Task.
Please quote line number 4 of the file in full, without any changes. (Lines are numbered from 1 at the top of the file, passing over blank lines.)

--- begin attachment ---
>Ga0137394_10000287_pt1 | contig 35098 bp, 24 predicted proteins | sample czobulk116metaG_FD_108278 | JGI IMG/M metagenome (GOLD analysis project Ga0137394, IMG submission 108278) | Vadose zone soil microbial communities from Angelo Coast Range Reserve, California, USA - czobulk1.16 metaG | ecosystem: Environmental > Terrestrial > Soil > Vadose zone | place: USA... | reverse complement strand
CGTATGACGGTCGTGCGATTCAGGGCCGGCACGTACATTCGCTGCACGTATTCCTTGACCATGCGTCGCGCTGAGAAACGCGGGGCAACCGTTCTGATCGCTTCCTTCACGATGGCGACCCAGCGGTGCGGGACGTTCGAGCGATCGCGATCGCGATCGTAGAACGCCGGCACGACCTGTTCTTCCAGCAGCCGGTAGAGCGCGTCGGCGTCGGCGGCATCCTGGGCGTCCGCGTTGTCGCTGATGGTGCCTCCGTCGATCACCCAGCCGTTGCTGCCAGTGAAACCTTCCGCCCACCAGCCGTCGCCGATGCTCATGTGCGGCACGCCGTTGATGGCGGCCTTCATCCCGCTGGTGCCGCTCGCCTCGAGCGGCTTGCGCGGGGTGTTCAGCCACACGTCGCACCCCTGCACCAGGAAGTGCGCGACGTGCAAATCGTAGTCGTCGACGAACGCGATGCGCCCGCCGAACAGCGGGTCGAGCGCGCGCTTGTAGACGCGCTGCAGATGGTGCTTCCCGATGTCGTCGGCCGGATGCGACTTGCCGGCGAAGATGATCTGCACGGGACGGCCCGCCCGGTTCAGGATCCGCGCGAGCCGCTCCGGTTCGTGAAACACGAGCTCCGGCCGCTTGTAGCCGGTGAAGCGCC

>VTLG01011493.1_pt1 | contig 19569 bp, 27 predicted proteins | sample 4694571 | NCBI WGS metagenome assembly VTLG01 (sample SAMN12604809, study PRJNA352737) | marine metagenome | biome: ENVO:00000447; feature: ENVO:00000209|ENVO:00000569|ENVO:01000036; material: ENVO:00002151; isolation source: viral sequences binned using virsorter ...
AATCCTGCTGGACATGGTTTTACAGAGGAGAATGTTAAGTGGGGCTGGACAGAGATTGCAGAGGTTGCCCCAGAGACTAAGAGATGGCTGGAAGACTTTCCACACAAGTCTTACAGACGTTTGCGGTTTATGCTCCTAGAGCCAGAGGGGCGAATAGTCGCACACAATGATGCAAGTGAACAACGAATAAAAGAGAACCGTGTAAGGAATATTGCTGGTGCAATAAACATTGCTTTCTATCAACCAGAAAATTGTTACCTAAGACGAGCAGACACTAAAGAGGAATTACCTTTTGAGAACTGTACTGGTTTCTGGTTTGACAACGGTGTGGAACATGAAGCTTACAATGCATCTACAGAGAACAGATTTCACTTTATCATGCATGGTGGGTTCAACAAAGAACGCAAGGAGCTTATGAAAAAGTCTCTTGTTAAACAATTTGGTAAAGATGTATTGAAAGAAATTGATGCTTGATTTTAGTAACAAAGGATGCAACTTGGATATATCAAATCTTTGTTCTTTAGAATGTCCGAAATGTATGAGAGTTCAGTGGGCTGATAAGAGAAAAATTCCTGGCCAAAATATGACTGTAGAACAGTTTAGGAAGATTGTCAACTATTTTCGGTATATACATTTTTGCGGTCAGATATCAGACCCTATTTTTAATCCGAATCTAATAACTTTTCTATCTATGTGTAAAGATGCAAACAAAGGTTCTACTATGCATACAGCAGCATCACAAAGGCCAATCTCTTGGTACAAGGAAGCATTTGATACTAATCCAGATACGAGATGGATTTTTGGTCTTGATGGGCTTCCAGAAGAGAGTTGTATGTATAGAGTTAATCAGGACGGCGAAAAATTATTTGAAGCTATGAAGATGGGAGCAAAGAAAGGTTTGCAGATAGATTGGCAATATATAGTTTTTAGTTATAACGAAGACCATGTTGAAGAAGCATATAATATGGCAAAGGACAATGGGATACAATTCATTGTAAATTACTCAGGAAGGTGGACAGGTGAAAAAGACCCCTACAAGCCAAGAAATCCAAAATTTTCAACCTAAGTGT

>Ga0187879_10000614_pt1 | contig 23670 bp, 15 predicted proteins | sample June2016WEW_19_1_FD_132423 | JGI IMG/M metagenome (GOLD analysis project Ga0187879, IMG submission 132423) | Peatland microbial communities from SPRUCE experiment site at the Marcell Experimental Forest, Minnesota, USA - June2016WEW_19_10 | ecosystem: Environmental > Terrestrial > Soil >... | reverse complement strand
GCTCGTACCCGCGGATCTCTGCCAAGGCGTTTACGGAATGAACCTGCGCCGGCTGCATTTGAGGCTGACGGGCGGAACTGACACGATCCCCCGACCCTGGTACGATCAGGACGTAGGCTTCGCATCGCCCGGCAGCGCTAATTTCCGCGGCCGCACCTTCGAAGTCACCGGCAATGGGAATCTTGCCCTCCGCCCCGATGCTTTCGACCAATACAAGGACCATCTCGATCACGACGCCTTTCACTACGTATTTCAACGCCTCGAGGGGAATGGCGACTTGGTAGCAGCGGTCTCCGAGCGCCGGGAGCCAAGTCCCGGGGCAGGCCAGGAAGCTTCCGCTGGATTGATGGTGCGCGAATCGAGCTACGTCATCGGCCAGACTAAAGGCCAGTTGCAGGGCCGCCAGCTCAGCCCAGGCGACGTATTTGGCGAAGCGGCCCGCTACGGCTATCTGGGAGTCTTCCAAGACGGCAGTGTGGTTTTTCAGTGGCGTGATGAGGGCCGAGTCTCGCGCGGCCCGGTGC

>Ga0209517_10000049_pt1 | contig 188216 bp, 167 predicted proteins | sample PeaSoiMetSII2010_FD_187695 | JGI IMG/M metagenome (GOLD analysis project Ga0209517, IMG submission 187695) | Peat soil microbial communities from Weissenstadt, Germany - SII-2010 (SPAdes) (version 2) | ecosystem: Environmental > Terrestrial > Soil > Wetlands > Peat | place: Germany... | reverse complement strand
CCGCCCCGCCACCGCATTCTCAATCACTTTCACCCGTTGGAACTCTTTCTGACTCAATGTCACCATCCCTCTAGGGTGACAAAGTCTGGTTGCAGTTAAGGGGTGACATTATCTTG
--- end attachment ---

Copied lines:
AATCCTGCTGGACATGGTTTTACAGAGGAGAATGTTAAGTGGGGCTGGACAGAGATTGCAGAGGTTGCCCCAGAGACTAAGAGATGGCTGGAAGACTTTCCACACAAGTCTTACAGACGTTTGCGGTTTATGCTCCTAGAGCCAGAGGGGCGAATAGTCGCACACAATGATGCAAGTGAACAACGAATAAAAGAGAACCGTGTAAGGAATATTGCTGGTGCAATAAACATTGCTTTCTATCAACCAGAAAATTGTTACCTAAGACGAGCAGACACTAAAGAGGAATTACCTTTTGAGAACTGTACTGGTTTCTGGTTTGACAACGGTGTGGAACATGAAGCTTACAATGCATCTACAGAGAACAGATTTCACTTTATCATGCATGGTGGGTTCAACAAAGAACGCAAGGAGCTTATGAAAAAGTCTCTTGTTAAACAATTTGGTAAAGATGTATTGAAAGAAATTGATGCTTGATTTTAGTAACAAAGGATGCAACTTGGATATATCAAATCTTTGTTCTTTAGAATGTCCGAAATGTATGAGAGTTCAGTGGGCTGATAAGAGAAAAATTCCTGGCCAAAATATGACTGTAGAACAGTTTAGGAAGATTGTCAACTATTTTCGGTATATACATTTTTGCGGTCAGATATCAGACCCTATTTTTAATCCGAATCTAATAACTTTTCTATCTATGTGTAAAGATGCAAACAAAGGTTCTACTATGCATACAGCAGCATCACAAAGGCCAATCTCTTGGTACAAGGAAGCATTTGATACTAATCCAGATACGAGATGGATTTTTGGTCTTGATGGGCTTCCAGAAGAGAGTTGTATGTATAGAGTTAATCAGGACGGCGAAAAATTATTTGAAGCTATGAAGATGGGAGCAAAGAAAGGTTTGCAGATAGATTGGCAATATATAGTTTTTAGTTATAACGAAGACCATGTTGAAGAAGCATATAATATGGCAAAGGACAATGGGATACAATTCATTGTAAATTACTCAGGAAGGTGGACAGGTGAAAAAGACCCCTACAAGCCAAGAAATCCAAAATTTTCAACCTAAGTGT